Update, Thursday 27th: There were some very scary moments, but I’m happy to say that father-in-law recovered earlier in the week, and is due to be discharged today :)

Disruptive Womyn: Media and Body Image — Presentation in Itaewon this Sunday

Disruptive Women Media and Body Image(Source)

Minji Kim, founder of the 몸매불문 나되기 / Real Beauty Doesn’t Hurt project, and whom many of you will remember from this post, is giving a presentation at Bar Carmen in Itaewon this Sunday. As explained at the Facebook event page:

Media has had a massive impact on ourselves and how we view and value ourselves. Even when we try to turn a blind eye or are fully aware of the internal system of “media” and all that it entails, the effects and subliminal messages are deeply massaged into our minds.

We live in a world that sends us all sorts of messages about the ‘perfect’ body. We are constantly receiving image related messages from different mediums, both within the media and our surrounding environments, indicating what society views as ‘beautiful’.

Naturally, instead of embracing and celebrating diversity in all body types, we concentrate on a dangerous notion of physical perfection.

While the media provide a necessary and valuable community service to society, the other reality is that media is responsible at times for misleading as well as perpetrating these ‘perfect’ images which are often than not digitally enhanced (airbrushed) and manipulated before final production.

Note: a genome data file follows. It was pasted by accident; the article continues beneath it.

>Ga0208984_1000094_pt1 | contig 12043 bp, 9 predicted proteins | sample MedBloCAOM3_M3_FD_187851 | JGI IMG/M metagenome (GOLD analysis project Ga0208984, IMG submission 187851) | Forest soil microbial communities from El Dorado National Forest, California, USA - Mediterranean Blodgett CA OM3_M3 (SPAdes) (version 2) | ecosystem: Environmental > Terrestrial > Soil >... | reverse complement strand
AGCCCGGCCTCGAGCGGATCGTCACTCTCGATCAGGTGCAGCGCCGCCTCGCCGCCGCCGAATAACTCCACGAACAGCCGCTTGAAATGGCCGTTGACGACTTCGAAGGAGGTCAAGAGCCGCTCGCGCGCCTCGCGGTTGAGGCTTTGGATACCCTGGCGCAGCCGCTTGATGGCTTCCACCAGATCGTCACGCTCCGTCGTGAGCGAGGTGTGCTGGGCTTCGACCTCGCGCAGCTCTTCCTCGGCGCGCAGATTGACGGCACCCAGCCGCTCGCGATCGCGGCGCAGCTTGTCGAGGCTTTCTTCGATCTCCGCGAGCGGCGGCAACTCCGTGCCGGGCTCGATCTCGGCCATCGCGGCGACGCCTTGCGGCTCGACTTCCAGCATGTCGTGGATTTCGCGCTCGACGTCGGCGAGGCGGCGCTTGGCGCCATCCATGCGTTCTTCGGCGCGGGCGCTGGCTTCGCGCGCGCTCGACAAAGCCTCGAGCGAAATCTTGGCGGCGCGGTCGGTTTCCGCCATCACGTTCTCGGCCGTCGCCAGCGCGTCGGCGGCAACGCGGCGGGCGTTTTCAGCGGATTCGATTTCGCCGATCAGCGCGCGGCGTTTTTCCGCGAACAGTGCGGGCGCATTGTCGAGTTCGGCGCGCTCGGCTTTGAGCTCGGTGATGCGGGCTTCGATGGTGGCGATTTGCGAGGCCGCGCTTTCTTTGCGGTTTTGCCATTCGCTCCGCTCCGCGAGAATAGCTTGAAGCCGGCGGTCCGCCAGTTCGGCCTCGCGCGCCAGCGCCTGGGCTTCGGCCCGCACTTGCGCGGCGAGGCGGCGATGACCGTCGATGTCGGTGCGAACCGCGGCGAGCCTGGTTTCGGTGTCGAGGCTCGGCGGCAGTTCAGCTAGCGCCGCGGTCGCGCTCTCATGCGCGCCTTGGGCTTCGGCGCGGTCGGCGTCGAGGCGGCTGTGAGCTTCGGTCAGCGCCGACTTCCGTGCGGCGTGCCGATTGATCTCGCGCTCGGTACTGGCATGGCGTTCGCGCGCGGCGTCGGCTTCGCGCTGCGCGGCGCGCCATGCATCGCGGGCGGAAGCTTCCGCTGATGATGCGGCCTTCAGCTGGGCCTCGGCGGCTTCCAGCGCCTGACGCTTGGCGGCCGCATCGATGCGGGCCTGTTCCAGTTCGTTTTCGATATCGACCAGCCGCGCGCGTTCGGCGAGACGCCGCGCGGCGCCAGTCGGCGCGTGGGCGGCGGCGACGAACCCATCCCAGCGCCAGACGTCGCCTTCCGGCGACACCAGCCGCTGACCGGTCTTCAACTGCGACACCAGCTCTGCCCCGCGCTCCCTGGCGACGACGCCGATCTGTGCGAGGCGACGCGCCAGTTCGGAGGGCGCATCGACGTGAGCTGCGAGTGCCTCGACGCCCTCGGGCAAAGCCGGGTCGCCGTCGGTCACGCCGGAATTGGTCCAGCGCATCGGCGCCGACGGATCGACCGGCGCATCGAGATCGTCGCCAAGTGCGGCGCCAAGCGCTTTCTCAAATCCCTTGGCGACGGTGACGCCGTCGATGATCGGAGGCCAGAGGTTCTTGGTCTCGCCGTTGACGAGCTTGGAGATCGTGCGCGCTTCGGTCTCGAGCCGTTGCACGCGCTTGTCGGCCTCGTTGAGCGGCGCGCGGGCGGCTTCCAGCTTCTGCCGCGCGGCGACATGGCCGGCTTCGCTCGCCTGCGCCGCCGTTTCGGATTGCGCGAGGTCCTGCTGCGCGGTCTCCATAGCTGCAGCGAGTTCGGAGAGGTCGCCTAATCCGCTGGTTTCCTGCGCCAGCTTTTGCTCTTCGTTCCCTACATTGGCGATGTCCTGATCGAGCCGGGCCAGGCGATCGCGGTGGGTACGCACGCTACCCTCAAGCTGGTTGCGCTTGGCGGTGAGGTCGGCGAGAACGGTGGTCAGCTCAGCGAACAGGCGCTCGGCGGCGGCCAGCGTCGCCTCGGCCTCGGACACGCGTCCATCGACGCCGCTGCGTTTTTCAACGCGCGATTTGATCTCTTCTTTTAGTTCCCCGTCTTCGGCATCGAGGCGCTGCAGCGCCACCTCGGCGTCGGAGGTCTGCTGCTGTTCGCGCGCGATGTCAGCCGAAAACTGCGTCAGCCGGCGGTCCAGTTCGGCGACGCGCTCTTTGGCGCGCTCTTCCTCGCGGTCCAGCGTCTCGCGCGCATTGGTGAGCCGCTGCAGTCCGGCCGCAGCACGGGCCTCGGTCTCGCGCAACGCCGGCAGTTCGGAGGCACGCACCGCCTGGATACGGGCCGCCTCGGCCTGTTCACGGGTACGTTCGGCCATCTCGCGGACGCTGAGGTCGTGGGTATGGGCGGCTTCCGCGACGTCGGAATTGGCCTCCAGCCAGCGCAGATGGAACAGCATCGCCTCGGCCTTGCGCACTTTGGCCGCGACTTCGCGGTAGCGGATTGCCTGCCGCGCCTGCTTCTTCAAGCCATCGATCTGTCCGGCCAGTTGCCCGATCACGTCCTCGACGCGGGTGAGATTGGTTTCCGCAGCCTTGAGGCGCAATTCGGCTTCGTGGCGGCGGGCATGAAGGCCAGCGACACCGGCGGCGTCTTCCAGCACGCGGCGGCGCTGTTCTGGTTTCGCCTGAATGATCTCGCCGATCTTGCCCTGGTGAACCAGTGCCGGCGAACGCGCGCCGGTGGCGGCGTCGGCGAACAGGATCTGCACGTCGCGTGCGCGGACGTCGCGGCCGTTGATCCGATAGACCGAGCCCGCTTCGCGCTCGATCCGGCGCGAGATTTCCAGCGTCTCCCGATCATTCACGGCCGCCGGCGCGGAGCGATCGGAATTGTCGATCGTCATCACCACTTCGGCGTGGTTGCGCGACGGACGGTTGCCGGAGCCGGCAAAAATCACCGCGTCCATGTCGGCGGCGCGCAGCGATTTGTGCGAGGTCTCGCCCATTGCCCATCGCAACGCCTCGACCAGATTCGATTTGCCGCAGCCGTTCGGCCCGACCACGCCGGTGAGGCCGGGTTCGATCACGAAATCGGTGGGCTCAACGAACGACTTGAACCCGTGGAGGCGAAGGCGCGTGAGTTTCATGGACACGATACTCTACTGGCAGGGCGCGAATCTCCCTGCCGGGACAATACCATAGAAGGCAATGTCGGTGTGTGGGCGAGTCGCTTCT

Real Beauty Doesn’t HurtLadies, let’s join together to discuss how media has or hasn’t impacted your self-worth. Let’s also discuss the relationship(s) we have with our bodies, our relationships with others, etc.

There will be tea available (for free) and wine and beer for purchase (source, right).

Hope to share in this conversation/discussion with all of you~

And in Korean:

우리는 외형적 “완벽함”을 요구하는 사회에서 살고 있습니다. 미디어 외 여러 매체를 통해 우리 사회로부터 인정받는 전형적인 “미인”이 무엇인지, 나아가 여성으로서의 값어치를 외형으로 측정받는다는 메세지를 매일 일상 속에 끊임 없이 받고 있습니다.

이렇듯, 개개인이 가지고 있는 다양한 몸매를 존중하고 축복하지 못하고 우리는 미디어와 사회에서 제시하는 위험한 ‘완벽한 외모’를 쟁취하기 위해 힘을 쏟습니다.

미디어는 우리 사회에 여러 필요하고 가치있는 서비스 및 정보를 제공해주는 역할을 함과 동시에 포토샵 및 디지털 편집으로 왜곡된 “완벽한” 이미지들을 대중에게 강요하는 역할도 하고 있습니다.

여러분! 다른 여성들과 함께 <Media and Body Image> 에 대해 이야기 함께 나누면 좋겠습니다. 사회 속 미의 기준이 우리에게 어떻게 영향을 미쳤으며 미치고 있는지 나아가 우리의 미래를 위한 발걸음을 어떻게 나아갈 것인지 의논해봅시다.

See the link for further details, or alternatively the project’s blog or Facebook page (both in Korean).